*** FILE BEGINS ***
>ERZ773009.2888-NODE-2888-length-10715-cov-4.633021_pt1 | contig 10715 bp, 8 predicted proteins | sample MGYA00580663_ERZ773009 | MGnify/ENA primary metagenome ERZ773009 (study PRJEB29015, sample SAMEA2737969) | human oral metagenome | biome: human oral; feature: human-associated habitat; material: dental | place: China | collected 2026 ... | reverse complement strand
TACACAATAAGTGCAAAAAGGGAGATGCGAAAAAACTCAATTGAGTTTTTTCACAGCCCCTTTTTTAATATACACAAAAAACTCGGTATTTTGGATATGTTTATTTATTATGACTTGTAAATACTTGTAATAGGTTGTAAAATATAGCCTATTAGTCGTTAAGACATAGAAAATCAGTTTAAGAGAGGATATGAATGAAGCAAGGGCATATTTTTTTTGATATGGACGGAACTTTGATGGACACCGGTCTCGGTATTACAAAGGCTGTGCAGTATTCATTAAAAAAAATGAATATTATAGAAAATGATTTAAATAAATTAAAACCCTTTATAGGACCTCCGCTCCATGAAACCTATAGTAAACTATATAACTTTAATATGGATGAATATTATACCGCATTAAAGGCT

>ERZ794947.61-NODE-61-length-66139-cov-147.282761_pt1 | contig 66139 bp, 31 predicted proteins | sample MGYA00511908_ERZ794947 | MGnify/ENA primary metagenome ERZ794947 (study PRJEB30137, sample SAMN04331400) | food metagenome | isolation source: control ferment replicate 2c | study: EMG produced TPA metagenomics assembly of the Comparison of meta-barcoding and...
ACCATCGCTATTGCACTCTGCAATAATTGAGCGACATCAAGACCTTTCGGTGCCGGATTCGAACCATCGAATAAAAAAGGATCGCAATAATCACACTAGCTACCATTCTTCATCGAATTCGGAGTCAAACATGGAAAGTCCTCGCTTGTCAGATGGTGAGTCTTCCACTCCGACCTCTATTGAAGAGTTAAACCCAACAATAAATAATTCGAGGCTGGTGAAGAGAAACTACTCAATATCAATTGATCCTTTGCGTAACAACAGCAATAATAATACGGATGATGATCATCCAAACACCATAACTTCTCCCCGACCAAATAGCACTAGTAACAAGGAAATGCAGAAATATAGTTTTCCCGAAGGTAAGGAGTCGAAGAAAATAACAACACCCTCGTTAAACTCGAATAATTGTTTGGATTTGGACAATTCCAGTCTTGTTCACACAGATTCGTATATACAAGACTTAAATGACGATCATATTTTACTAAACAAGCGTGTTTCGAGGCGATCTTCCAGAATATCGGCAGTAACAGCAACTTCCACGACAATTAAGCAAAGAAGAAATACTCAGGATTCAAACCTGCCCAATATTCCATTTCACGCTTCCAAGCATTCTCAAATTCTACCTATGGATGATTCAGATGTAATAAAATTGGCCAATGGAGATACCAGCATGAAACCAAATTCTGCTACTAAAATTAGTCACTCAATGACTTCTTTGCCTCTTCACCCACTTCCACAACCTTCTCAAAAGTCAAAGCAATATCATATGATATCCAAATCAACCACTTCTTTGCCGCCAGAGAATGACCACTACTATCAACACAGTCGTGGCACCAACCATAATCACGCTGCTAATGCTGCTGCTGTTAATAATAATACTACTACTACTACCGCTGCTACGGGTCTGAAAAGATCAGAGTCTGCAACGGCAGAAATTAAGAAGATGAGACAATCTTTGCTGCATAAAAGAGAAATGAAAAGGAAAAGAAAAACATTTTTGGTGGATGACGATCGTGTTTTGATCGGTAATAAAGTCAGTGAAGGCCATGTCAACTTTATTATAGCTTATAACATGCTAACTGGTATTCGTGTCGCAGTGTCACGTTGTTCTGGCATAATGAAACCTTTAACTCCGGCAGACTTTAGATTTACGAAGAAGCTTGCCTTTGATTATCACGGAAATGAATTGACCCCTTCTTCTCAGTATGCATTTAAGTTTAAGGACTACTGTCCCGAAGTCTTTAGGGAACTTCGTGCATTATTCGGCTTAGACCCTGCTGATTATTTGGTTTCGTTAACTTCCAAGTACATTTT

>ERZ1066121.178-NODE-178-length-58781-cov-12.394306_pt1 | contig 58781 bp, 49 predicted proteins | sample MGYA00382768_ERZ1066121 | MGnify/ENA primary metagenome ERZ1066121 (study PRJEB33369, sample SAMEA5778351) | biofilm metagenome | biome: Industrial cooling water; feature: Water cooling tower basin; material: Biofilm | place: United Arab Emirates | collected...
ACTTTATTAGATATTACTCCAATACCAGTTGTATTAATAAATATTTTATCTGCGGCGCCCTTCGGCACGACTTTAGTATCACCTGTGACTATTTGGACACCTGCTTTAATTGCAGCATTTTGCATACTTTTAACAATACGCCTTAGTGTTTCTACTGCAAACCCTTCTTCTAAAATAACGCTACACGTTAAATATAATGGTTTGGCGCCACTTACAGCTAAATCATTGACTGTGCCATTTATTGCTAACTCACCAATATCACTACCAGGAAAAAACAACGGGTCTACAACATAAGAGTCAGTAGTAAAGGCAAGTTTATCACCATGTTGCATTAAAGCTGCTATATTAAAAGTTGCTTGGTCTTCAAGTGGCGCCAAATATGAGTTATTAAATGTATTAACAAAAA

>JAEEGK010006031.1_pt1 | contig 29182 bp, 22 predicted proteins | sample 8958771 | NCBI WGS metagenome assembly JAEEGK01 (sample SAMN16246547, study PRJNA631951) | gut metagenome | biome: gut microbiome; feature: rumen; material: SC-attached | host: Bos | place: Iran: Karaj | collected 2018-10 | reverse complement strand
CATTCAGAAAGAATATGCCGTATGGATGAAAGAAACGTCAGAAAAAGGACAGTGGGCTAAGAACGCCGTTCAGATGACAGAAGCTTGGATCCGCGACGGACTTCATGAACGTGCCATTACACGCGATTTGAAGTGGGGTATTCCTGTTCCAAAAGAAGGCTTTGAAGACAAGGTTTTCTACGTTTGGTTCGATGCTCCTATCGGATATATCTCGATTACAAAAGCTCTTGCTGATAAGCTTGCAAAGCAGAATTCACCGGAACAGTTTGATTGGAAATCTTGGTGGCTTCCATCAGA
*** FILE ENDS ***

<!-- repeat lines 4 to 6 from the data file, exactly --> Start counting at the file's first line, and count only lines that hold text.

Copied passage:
ACCATCGCTATTGCACTCTGCAATAATTGAGCGACATCAAGACCTTTCGGTGCCGGATTCGAACCATCGAATAAAAAAGGATCGCAATAATCACACTAGCTACCATTCTTCATCGAATTCGGAGTCAAACATGGAAAGTCCTCGCTTGTCAGATGGTGAGTCTTCCACTCCGACCTCTATTGAAGAGTTAAACCCAACAATAAATAATTCGAGGCTGGTGAAGAGAAACTACTCAATATCAATTGATCCTTTGCGTAACAACAGCAATAATAATACGGATGATGATCATCCAAACACCATAACTTCTCCCCGACCAAATAGCACTAGTAACAAGGAAATGCAGAAATATAGTTTTCCCGAAGGTAAGGAGTCGAAGAAAATAACAACACCCTCGTTAAACTCGAATAATTGTTTGGATTTGGACAATTCCAGTCTTGTTCACACAGATTCGTATATACAAGACTTAAATGACGATCATATTTTACTAAACAAGCGTGTTTCGAGGCGATCTTCCAGAATATCGGCAGTAACAGCAACTTCCACGACAATTAAGCAAAGAAGAAATACTCAGGATTCAAACCTGCCCAATATTCCATTTCACGCTTCCAAGCATTCTCAAATTCTACCTATGGATGATTCAGATGTAATAAAATTGGCCAATGGAGATACCAGCATGAAACCAAATTCTGCTACTAAAATTAGTCACTCAATGACTTCTTTGCCTCTTCACCCACTTCCACAACCTTCTCAAAAGTCAAAGCAATATCATATGATATCCAAATCAACCACTTCTTTGCCGCCAGAGAATGACCACTACTATCAACACAGTCGTGGCACCAACCATAATCACGCTGCTAATGCTGCTGCTGTTAATAATAATACTACTACTACTACCGCTGCTACGGGTCTGAAAAGATCAGAGTCTGCAACGGCAGAAATTAAGAAGATGAGACAATCTTTGCTGCATAAAAGAGAAATGAAAAGGAAAAGAAAAACATTTTTGGTGGATGACGATCGTGTTTTGATCGGTAATAAAGTCAGTGAAGGCCATGTCAACTTTATTATAGCTTATAACATGCTAACTGGTATTCGTGTCGCAGTGTCACGTTGTTCTGGCATAATGAAACCTTTAACTCCGGCAGACTTTAGATTTACGAAGAAGCTTGCCTTTGATTATCACGGAAATGAATTGACCCCTTCTTCTCAGTATGCATTTAAGTTTAAGGACTACTGTCCCGAAGTCTTTAGGGAACTTCGTGCATTATTCGGCTTAGACCCTGCTGATTATTTGGTTTCGTTAACTTCCAAGTACATTTT

>ERZ1066121.178-NODE-178-length-58781-cov-12.394306_pt1 | contig 58781 bp, 49 predicted proteins | sample MGYA00382768_ERZ1066121 | MGnify/ENA primary metagenome ERZ1066121 (study PRJEB33369, sample SAMEA5778351) | biofilm metagenome | biome: Industrial cooling water; feature: Water cooling tower basin; material: Biofilm | place: United Arab Emirates | collected...
ACTTTATTAGATATTACTCCAATACCAGTTGTATTAATAAATATTTTATCTGCGGCGCCCTTCGGCACGACTTTAGTATCACCTGTGACTATTTGGACACCTGCTTTAATTGCAGCATTTTGCATACTTTTAACAATACGCCTTAGTGTTTCTACTGCAAACCCTTCTTCTAAAATAACGCTACACGTTAAATATAATGGTTTGGCGCCACTTACAGCTAAATCATTGACTGTGCCATTTATTGCTAACTCACCAATATCACTACCAGGAAAAAACAACGGGTCTACAACATAAGAGTCAGTAGTAAAGGCAAGTTTATCACCATGTTGCATTAAAGCTGCTATATTAAAAGTTGCTTGGTCTTCAAGTGGCGCCAAATATGAGTTATTAAATGTATTAACAAAAA